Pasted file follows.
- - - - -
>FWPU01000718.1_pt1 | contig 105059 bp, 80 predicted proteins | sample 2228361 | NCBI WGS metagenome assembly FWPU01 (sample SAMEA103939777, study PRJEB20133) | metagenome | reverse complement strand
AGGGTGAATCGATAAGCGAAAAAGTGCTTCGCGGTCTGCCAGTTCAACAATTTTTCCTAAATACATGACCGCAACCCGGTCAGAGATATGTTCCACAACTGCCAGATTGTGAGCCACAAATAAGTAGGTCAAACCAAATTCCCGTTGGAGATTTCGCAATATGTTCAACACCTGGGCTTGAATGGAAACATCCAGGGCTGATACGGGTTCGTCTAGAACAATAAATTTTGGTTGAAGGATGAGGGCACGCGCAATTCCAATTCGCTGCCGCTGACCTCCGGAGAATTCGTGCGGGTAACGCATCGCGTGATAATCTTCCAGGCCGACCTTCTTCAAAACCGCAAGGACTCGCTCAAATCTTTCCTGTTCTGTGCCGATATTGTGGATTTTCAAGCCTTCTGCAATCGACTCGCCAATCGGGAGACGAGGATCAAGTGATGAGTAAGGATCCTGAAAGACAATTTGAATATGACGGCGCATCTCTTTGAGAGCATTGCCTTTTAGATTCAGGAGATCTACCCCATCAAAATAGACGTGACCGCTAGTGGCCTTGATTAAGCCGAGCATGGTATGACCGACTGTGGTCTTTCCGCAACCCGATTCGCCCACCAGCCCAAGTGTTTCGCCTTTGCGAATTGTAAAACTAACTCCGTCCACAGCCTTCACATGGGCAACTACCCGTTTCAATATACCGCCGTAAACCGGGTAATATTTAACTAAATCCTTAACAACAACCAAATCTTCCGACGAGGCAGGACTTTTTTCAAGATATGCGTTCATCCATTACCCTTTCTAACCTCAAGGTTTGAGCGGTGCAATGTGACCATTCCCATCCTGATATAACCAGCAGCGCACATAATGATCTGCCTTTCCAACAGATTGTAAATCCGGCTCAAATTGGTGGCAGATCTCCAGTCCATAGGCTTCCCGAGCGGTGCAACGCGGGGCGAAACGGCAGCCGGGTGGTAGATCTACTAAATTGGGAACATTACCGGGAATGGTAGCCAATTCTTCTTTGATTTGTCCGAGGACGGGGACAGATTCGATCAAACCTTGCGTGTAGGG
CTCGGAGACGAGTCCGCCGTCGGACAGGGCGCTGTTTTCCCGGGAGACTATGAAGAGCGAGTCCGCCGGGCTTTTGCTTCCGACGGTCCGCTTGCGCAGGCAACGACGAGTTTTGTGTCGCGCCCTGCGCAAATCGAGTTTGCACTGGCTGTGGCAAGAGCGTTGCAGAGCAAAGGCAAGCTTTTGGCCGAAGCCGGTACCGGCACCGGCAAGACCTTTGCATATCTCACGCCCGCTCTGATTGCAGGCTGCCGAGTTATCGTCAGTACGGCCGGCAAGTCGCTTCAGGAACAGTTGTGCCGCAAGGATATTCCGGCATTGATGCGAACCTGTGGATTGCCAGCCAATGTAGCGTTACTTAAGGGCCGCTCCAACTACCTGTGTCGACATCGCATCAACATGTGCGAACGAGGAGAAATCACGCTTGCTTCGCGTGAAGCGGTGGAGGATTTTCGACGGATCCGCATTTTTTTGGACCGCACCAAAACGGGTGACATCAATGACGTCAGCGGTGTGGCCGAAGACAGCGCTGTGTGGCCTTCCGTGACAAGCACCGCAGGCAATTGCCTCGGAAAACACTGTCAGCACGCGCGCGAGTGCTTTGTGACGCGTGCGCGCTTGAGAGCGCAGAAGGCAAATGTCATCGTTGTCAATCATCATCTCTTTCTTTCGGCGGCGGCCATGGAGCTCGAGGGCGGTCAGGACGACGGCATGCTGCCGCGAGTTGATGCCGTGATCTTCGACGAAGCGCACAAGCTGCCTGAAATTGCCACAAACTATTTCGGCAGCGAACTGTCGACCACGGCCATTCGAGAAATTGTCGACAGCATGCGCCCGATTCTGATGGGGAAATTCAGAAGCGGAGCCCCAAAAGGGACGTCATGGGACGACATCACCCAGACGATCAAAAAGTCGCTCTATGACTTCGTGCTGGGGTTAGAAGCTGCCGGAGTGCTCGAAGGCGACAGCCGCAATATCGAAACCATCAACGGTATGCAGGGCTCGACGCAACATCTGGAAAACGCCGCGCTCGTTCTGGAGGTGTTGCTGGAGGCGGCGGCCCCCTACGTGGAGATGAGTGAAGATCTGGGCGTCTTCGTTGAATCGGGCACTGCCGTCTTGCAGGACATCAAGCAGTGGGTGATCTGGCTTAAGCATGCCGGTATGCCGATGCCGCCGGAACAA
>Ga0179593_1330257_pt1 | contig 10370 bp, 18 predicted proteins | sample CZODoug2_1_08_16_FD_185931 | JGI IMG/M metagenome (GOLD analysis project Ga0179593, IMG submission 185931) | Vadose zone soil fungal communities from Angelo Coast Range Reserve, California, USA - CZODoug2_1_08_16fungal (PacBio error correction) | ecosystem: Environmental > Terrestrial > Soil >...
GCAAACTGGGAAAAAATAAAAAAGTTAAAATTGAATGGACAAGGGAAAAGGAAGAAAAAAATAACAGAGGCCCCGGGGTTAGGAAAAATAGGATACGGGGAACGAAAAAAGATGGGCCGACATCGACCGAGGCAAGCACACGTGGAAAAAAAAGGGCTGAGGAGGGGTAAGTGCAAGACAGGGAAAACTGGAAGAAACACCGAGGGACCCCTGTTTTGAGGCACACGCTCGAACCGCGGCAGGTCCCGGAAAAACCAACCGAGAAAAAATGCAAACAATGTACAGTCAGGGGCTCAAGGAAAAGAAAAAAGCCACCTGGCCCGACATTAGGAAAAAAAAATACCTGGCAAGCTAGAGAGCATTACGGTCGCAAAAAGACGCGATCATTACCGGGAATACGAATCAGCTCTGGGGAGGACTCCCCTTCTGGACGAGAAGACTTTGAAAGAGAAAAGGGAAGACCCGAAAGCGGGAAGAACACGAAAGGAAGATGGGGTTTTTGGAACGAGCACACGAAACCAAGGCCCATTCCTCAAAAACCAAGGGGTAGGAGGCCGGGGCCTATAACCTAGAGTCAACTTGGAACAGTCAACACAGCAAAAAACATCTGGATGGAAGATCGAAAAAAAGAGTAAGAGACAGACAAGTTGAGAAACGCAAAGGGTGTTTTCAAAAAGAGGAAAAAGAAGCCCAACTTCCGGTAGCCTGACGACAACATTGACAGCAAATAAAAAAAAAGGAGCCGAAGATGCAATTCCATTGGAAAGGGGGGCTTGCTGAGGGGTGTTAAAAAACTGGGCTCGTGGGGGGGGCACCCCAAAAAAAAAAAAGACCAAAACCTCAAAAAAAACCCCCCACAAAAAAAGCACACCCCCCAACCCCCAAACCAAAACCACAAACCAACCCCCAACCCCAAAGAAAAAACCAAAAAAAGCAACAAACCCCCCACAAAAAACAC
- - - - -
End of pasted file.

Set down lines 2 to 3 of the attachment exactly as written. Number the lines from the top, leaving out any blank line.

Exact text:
AGGGTGAATCGATAAGCGAAAAAGTGCTTCGCGGTCTGCCAGTTCAACAATTTTTCCTAAATACATGACCGCAACCCGGTCAGAGATATGTTCCACAACTGCCAGATTGTGAGCCACAAATAAGTAGGTCAAACCAAATTCCCGTTGGAGATTTCGCAATATGTTCAACACCTGGGCTTGAATGGAAACATCCAGGGCTGATACGGGTTCGTCTAGAACAATAAATTTTGGTTGAAGGATGAGGGCACGCGCAATTCCAATTCGCTGCCGCTGACCTCCGGAGAATTCGTGCGGGTAACGCATCGCGTGATAATCTTCCAGGCCGACCTTCTTCAAAACCGCAAGGACTCGCTCAAATCTTTCCTGTTCTGTGCCGATATTGTGGATTTTCAAGCCTTCTGCAATCGACTCGCCAATCGGGAGACGAGGATCAAGTGATGAGTAAGGATCCTGAAAGACAATTTGAATATGACGGCGCATCTCTTTGAGAGCATTGCCTTTTAGATTCAGGAGATCTACCCCATCAAAATAGACGTGACCGCTAGTGGCCTTGATTAAGCCGAGCATGGTATGACCGACTGTGGTCTTTCCGCAACCCGATTCGCCCACCAGCCCAAGTGTTTCGCCTTTGCGAATTGTAAAACTAACTCCGTCCACAGCCTTCACATGGGCAACTACCCGTTTCAATATACCGCCGTAAACCGGGTAATATTTAACTAAATCCTTAACAACAACCAAATCTTCCGACGAGGCAGGACTTTTTTCAAGATATGCGTTCATCCATTACCCTTTCTAACCTCAAGGTTTGAGCGGTGCAATGTGACCATTCCCATCCTGATATAACCAGCAGCGCACATAATGATCTGCCTTTCCAACAGATTGTAAATCCGGCTCAAATTGGTGGCAGATCTCCAGTCCATAGGCTTCCCGAGCGGTGCAACGCGGGGCGAAACGGCAGCCGGGTGGTAGATCTACTAAATTGGGAACATTACCGGGAATGGTAGCCAATTCTTCTTTGATTTGTCCGAGGACGGGGACAGATTCGATCAAACCTTGCGTGTAGGG
CTCGGAGACGAGTCCGCCGTCGGACAGGGCGCTGTTTTCCCGGGAGACTATGAAGAGCGAGTCCGCCGGGCTTTTGCTTCCGACGGTCCGCTTGCGCAGGCAACGACGAGTTTTGTGTCGCGCCCTGCGCAAATCGAGTTTGCACTGGCTGTGGCAAGAGCGTTGCAGAGCAAAGGCAAGCTTTTGGCCGAAGCCGGTACCGGCACCGGCAAGACCTTTGCATATCTCACGCCCGCTCTGATTGCAGGCTGCCGAGTTATCGTCAGTACGGCCGGCAAGTCGCTTCAGGAACAGTTGTGCCGCAAGGATATTCCGGCATTGATGCGAACCTGTGGATTGCCAGCCAATGTAGCGTTACTTAAGGGCCGCTCCAACTACCTGTGTCGACATCGCATCAACATGTGCGAACGAGGAGAAATCACGCTTGCTTCGCGTGAAGCGGTGGAGGATTTTCGACGGATCCGCATTTTTTTGGACCGCACCAAAACGGGTGACATCAATGACGTCAGCGGTGTGGCCGAAGACAGCGCTGTGTGGCCTTCCGTGACAAGCACCGCAGGCAATTGCCTCGGAAAACACTGTCAGCACGCGCGCGAGTGCTTTGTGACGCGTGCGCGCTTGAGAGCGCAGAAGGCAAATGTCATCGTTGTCAATCATCATCTCTTTCTTTCGGCGGCGGCCATGGAGCTCGAGGGCGGTCAGGACGACGGCATGCTGCCGCGAGTTGATGCCGTGATCTTCGACGAAGCGCACAAGCTGCCTGAAATTGCCACAAACTATTTCGGCAGCGAACTGTCGACCACGGCCATTCGAGAAATTGTCGACAGCATGCGCCCGATTCTGATGGGGAAATTCAGAAGCGGAGCCCCAAAAGGGACGTCATGGGACGACATCACCCAGACGATCAAAAAGTCGCTCTATGACTTCGTGCTGGGGTTAGAAGCTGCCGGAGTGCTCGAAGGCGACAGCCGCAATATCGAAACCATCAACGGTATGCAGGGCTCGACGCAACATCTGGAAAACGCCGCGCTCGTTCTGGAGGTGTTGCTGGAGGCGGCGGCCCCCTACGTGGAGATGAGTGAAGATCTGGGCGTCTTCGTTGAATCGGGCACTGCCGTCTTGCAGGACATCAAGCAGTGGGTGATCTGGCTTAAGCATGCCGGTATGCCGATGCCGCCGGAACAA